Patients with schizophrenia show deficits in core cognitive functions as well as in social cognition. The aim of the present study was to test whether deficits in social cognition influence nonsocial, "cold", cognition. Thirty-five patients with recent-onset schizophrenia (SC) and 30 healthy controls (HC) performed a Simon task with social and simple geometric stimuli. We investigated whether the Simon effect, the slowing of reaction times produced by stimulus incongruities in the task-irrelevant spatial domain, differs between patients and healthy participants as a function of the social nature of the cues. The Simon effect was generated by a schematic drawing of human eyes (social cues) or rectangles (nonsocial cues). Overall, patients had longer reaction times than HC. In the eye-like condition, the Simon effect was significantly stronger for HC than for SC. In HC the Simon effect was significantly stronger in the eye-like than in the rectangle condition. In patients, the Simon effect did not differ significantly between both conditions. Thus, the influence of social cues was greatly reduced in the patient group. Current psychopathology or antipsychotic treatment did not influence results. The present study supports earlier findings of altered processing of schematic social cues in patients with schizophrenia, especially when gaze is task-irrelevant.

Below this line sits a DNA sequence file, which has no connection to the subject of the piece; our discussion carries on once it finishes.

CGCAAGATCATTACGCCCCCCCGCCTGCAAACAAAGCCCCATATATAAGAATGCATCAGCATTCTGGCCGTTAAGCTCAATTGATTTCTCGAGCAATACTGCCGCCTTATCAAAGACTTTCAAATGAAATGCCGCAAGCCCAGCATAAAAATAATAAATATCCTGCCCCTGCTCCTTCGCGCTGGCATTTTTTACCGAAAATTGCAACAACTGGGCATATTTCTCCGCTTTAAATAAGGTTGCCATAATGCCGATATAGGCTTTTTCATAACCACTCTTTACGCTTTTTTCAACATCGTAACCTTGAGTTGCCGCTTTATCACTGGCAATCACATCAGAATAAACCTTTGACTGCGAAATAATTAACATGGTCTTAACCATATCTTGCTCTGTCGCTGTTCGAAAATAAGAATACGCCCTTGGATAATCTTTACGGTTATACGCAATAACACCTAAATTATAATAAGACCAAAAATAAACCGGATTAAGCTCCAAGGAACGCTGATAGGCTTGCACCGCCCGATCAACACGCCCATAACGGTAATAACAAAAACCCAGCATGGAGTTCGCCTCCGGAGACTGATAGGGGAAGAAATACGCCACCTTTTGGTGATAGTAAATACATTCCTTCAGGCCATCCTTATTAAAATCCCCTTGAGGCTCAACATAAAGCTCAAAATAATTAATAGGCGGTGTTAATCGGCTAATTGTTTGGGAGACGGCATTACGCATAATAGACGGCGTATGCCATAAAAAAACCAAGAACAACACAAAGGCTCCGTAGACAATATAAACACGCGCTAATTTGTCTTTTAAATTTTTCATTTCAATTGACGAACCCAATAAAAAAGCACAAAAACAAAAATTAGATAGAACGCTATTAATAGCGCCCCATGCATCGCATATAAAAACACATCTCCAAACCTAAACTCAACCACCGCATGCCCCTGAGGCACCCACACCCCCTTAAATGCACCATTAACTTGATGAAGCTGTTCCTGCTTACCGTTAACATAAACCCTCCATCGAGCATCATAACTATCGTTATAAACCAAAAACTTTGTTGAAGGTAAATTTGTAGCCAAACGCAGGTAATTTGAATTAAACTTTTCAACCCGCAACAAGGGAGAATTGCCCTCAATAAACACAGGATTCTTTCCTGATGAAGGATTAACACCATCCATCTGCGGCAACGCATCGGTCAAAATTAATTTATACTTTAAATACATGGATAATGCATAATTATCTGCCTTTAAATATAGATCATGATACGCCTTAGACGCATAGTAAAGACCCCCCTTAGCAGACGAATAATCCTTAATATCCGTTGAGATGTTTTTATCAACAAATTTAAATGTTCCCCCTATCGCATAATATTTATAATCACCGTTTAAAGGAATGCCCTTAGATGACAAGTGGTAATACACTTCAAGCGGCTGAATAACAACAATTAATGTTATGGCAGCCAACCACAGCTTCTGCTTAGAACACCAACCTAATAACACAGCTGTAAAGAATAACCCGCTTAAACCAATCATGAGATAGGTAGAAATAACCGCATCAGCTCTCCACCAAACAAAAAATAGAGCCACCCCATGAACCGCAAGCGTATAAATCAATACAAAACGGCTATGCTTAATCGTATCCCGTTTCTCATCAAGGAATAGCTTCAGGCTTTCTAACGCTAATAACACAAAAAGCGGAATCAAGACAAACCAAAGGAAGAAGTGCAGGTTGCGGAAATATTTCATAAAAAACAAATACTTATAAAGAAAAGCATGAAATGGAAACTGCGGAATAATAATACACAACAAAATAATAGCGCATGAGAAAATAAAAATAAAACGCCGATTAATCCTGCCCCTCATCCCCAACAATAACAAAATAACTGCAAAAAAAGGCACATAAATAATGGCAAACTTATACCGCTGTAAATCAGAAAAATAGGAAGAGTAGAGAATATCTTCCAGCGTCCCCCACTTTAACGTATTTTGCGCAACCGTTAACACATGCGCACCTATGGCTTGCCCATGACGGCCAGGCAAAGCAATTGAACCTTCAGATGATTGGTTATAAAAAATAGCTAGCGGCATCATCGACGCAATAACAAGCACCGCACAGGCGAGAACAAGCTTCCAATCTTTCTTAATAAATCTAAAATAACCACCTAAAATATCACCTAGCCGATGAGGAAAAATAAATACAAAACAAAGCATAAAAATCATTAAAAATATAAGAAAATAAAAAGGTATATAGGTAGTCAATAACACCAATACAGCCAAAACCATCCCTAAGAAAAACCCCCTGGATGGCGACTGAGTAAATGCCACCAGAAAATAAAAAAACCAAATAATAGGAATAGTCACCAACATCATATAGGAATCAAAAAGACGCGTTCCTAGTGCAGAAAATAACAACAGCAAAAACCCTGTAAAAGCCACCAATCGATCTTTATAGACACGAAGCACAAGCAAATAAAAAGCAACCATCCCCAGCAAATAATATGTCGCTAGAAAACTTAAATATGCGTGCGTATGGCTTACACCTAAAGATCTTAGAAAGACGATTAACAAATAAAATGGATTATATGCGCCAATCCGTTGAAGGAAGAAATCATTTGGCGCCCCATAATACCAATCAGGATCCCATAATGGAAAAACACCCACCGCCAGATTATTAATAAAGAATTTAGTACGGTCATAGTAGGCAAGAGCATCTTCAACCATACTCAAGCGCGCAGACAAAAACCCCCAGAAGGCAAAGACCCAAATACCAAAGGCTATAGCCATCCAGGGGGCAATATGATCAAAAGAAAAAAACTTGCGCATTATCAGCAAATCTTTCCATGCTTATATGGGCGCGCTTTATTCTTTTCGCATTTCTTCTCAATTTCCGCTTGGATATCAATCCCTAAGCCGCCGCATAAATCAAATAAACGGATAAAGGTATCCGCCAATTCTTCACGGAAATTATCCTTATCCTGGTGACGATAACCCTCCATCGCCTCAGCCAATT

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The Quarterly Journal of Experimental Psychology
Department of Psychiatry

Röder, C., Dieleman, S., Mohr, H. M., Sterrenburg, A., van Beveren, N., & Linden, D. (2014). Impairment of gaze-directed spatial coding in recent-onset schizophrenia. The Quarterly Journal of Experimental Psychology. doi:10.1080/17470218.2014.938665